In a recent post, Norman Geras correctly takes Heather Stewart to task for regarding communities as the prime arbiters of moral disputes but one could challenge the idea that inequalities of birth are morally objectionable.
If A is born into a family which is loving, educated and wealthy then, yes, A has a fundamental advantage in life compared to B who was born to parents in poverty and without education. But is this really a moral injustice? It’s not a fault which could be laid at the feet of A when he reaches adulthood. He is a responsible free agent, he is free to choose how to conduct his life. Instead to fit the scenario of origins into a moral injustice paradigm, we subscribe to placing the fault at the feet of society. Society is not a free agent but a collection of free agents in relationships (which constitute this and that) who are individually free to choose how they might regard the posed question of social injustice.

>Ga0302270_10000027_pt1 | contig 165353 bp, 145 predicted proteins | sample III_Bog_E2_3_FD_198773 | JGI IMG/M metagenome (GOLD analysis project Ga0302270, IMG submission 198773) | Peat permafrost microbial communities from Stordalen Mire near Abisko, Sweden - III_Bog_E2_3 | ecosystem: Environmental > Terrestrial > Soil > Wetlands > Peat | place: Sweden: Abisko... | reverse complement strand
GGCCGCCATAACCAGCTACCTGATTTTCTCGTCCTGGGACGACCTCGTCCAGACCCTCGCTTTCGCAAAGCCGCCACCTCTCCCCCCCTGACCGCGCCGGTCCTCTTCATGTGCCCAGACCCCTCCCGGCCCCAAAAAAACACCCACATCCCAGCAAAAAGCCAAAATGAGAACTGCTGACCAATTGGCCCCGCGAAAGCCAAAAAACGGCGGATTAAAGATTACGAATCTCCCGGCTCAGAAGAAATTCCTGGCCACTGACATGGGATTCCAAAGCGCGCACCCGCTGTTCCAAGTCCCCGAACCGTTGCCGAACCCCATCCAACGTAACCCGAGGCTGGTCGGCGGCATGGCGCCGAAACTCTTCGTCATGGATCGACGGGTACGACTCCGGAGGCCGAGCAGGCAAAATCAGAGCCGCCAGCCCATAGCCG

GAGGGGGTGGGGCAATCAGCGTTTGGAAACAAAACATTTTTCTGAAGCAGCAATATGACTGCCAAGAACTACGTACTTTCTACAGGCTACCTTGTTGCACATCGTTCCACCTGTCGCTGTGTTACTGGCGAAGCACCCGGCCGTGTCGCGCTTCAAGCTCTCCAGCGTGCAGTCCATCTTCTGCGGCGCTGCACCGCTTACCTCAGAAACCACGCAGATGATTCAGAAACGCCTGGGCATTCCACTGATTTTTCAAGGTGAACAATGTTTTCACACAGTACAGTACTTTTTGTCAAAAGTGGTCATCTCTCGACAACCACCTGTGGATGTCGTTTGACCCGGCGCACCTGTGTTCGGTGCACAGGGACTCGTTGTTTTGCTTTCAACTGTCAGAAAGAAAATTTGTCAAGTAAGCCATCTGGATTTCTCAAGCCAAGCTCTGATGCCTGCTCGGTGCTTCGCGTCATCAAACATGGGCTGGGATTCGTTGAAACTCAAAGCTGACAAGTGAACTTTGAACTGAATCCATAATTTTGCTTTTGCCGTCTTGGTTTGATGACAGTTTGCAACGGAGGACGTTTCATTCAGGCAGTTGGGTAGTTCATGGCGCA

To place this ‘moral injustice’ of B’s relative disadvantage at the feet of us all is itself an act of moral violence. We are each then implicitly accused of creating or sustaining a partial notion of injustice and asked to intervene ‘collectively’ though the state, which action is predicated on the fiction that this represents the collective will of society or the collection of free agents in a series of relationships with one another. This also disregards the autonomy of the free agent as a collective solution lacking consent then becomes the tyranny of either a minority over the majority or vice versa.
Is this notion that inequalities of birth are inherently morally objectionable actually an attempt to ennoble resentment at another’s fortune of birth? Are we attempting to use B as an excuse to pull down A to an ‘intermediate’ level and thereby satisfying our own envy of another’s fortune? These are questions which we must pose to cut through the mire of moralising resentments which have afflicted public thought in recent times.